children

Ask Gaijin Girl: Brilliant Advice From a Bitter Woman #9

Always ready to give you advice on life and relationships because she never has one kindergarten-class

Dear Gaijin girl,

My 45 year-old son isn’t married and still lives at home. How can I get him married or to move out of the house?

Sincerely sick and tired,

Yoshiko

Dear Yoshiko,

For the love of Buddha and the wife and child he abandoned, stop doing your son’s laundry! Stop cooking for him! Stop providing him a rent and utility free existence that enables him to buy enough electronics, game consoles and porn to ensure he doesn’t have to have any real human interaction until there is an electronic apocalypse or too many blisters on his right hand.

I also want you to ask yourself a few questions. If you are married, do you enjoy your marriage? Have you, at any point and time, told him that the only reason you are in the marriage was for your son’s benefit? If you have, you’ve got nobody but yourself to blame by giving him absolutely nothing to look forward to. The relationship between parent and child is typically stronger than between husband and wife in Japan. There was a time when this was necessary for survival but not anymore. (I seriously doubt your husband is a samurai riding horseback around the country burning down temples and shrines. If he is, well done. That’s much sexier than a salaryman getting drunk with his coworkers and projectile vomiting in the station.)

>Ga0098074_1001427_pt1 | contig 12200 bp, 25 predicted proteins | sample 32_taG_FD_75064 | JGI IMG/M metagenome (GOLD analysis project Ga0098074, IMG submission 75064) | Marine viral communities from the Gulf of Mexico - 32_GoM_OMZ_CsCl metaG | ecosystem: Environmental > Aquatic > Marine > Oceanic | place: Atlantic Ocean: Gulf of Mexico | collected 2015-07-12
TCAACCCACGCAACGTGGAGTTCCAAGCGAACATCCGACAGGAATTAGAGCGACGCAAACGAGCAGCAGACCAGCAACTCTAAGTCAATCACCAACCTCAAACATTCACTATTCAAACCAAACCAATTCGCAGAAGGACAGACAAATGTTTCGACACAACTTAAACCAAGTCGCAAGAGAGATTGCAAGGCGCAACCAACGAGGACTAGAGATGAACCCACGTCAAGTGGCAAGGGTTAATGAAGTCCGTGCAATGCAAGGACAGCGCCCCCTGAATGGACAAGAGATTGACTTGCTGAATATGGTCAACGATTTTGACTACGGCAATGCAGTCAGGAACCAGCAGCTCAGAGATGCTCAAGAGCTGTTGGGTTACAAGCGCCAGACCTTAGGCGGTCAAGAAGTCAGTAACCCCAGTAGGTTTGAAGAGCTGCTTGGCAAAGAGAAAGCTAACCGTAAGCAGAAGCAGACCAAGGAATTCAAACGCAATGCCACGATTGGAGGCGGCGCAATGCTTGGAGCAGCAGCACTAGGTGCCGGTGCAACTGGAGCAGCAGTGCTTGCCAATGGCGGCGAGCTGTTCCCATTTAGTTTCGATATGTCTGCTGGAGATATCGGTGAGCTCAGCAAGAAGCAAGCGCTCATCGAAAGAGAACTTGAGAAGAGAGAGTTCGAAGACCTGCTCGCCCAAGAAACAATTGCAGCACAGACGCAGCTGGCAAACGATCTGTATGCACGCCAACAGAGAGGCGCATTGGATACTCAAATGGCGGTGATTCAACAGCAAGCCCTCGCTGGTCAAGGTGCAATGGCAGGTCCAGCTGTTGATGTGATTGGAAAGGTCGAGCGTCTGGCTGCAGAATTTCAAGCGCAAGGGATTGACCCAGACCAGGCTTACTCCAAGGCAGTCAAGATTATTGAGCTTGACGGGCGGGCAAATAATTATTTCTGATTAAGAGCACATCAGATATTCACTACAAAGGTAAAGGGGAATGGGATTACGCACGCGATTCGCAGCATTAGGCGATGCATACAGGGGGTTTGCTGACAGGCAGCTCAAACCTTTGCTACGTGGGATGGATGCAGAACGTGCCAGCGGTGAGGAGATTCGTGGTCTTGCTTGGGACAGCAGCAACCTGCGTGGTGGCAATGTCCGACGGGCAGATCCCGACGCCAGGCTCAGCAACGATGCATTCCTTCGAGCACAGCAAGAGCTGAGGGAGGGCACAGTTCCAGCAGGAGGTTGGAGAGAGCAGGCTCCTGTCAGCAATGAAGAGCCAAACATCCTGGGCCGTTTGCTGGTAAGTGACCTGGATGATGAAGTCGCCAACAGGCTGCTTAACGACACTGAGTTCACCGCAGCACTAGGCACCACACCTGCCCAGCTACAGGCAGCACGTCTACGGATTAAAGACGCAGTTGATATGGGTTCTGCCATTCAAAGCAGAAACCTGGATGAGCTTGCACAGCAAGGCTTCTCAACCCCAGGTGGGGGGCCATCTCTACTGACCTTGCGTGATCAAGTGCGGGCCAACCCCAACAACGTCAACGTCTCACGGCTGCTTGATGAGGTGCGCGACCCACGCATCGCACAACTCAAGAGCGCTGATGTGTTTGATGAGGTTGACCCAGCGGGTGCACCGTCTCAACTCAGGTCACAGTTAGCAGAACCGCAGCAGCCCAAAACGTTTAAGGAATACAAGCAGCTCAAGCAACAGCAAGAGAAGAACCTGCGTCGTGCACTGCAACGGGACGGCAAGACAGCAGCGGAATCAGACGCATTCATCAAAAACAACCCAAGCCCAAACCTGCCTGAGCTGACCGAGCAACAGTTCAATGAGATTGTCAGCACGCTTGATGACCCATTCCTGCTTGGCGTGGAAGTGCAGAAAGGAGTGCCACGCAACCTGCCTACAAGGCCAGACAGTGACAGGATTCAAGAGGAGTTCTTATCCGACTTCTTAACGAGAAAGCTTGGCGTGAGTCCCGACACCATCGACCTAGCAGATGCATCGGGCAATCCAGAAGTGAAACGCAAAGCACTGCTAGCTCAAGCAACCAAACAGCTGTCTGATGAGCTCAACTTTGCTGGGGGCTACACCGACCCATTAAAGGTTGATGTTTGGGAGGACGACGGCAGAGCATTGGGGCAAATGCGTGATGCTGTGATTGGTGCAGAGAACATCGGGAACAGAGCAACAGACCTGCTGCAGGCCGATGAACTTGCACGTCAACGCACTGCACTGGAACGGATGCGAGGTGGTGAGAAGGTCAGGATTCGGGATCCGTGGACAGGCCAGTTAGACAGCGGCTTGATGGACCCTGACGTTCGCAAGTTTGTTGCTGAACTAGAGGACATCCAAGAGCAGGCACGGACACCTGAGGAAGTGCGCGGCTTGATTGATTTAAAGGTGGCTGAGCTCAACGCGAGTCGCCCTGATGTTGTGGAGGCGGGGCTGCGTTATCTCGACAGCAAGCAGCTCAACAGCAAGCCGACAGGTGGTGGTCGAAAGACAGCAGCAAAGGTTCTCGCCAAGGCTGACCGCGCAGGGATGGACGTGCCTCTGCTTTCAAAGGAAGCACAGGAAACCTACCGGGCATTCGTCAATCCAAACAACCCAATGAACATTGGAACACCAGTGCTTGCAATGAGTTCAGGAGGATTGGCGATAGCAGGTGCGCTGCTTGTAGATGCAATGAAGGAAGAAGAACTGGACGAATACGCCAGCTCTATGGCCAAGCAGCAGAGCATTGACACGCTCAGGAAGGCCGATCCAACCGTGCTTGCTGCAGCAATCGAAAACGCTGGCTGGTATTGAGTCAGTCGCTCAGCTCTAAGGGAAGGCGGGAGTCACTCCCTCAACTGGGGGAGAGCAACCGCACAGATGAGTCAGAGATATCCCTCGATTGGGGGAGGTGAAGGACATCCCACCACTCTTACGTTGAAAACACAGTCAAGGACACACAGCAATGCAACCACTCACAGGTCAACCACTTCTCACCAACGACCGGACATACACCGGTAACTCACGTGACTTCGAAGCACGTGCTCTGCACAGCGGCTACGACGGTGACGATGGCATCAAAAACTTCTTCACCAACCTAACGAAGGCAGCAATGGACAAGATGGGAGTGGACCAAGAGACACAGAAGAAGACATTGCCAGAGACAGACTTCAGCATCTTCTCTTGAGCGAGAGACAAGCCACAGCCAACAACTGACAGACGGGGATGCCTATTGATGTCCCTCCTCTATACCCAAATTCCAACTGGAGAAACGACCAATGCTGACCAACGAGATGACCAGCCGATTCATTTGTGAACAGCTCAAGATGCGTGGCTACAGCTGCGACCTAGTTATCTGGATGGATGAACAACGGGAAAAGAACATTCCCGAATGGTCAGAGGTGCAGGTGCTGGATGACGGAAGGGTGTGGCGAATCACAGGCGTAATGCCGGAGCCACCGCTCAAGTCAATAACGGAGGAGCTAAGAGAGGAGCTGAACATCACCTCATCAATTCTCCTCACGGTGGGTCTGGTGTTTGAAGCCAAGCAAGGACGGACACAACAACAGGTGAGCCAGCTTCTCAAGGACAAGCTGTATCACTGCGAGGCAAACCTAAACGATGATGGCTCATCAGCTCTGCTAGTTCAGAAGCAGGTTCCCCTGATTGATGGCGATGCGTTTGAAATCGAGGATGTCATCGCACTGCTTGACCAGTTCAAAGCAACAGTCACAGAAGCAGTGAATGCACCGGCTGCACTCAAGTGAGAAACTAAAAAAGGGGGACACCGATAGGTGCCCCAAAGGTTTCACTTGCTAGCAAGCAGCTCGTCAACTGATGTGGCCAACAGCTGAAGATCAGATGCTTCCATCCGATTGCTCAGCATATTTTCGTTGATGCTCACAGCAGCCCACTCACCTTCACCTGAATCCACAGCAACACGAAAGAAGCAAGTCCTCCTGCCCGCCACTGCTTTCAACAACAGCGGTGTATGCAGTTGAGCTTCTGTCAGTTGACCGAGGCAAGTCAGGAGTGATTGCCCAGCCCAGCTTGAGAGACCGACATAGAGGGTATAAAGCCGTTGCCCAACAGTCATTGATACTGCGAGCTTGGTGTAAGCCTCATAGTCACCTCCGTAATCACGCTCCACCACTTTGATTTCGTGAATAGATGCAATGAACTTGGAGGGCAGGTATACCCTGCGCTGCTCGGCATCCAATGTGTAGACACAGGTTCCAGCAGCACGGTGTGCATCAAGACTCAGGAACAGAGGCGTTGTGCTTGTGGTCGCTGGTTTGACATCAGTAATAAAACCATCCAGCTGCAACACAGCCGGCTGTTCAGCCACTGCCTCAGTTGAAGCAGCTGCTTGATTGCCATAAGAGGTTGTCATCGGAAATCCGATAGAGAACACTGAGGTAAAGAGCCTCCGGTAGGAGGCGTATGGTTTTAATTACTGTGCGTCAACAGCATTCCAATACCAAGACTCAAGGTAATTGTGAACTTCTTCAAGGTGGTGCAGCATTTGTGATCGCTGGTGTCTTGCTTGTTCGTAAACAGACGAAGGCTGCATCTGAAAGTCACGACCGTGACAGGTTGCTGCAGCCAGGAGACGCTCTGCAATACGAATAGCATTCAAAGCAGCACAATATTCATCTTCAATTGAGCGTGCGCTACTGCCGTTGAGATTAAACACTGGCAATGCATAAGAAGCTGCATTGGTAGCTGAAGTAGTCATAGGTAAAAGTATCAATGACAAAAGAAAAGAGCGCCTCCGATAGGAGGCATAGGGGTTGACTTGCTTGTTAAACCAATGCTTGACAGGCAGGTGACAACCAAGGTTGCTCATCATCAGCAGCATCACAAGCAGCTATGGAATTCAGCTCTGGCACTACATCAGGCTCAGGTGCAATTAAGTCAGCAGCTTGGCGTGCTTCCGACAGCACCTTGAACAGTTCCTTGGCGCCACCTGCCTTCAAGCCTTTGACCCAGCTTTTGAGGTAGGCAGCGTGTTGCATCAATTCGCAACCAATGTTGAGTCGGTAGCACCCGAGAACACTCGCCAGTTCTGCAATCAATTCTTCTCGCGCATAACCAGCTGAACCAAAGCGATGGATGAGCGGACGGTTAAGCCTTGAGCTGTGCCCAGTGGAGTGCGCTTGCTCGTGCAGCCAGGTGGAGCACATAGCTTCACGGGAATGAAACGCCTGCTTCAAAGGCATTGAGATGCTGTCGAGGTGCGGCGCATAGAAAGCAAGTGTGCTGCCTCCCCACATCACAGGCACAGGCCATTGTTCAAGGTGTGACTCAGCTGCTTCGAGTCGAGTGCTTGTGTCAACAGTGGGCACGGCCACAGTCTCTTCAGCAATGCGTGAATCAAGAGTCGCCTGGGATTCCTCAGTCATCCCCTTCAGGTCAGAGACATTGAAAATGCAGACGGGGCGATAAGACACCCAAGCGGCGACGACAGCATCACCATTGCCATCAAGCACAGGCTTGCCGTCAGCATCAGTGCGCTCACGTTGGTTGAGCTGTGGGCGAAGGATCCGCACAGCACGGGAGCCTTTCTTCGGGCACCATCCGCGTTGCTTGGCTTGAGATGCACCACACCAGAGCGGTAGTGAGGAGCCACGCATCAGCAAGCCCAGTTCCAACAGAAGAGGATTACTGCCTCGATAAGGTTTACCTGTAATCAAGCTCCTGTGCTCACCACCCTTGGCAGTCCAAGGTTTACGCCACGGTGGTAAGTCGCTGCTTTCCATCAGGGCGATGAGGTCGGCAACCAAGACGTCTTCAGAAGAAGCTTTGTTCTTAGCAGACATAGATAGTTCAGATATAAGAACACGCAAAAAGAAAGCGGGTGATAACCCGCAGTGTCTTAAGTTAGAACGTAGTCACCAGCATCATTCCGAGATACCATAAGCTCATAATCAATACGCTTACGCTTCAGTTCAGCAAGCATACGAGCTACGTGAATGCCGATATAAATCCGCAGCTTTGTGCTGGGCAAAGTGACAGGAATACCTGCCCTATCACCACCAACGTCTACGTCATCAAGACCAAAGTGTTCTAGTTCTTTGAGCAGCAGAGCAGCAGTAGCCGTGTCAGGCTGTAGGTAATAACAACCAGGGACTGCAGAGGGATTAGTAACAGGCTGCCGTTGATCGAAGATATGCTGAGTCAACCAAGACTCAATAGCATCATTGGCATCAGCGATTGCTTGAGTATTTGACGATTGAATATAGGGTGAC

In the West, as you grow older, you gain more and more freedom along with control over your life. In Japan, it’s the opposite. As you grow older, you lose your freedom. That’s why a child under the age of 5 in Japan can resemble a wild animal. Once they enter the school system, the social pressure to conform is as swift and as intense as Anne Sullivan teaching Hellen Keller how to fold a napkin. In a way, life peaks at the age of 6 in Japan. You are surrounded by educated adults whose primary concern is your welfare. Kindergarten and elementary school teachers typically work past midnight every night (unpaid mandatory overtime) to decorate classrooms, put together activities and festivals in a manner that puts Broadway production values to shame. The typical elementary school classroom resembles Disneyland with desks and slightly better food. (F.Y.I. Disneyland food sucks balls) University is the last shot at freedom before entering a life sentence of doing desk work in a gray office in a gray building in a gray suit while being financially responsible for a family. Ask the average Japanese university student, “What are you reading?” They will reply, “What do you mean ‘reading?’ Why would I be reading? I’m going to Thailand to eat mushrooms and buy a T-shirt in a language I don’t understand that says, “I took home an exotic dancer and all I got was this pukey t-shirt.”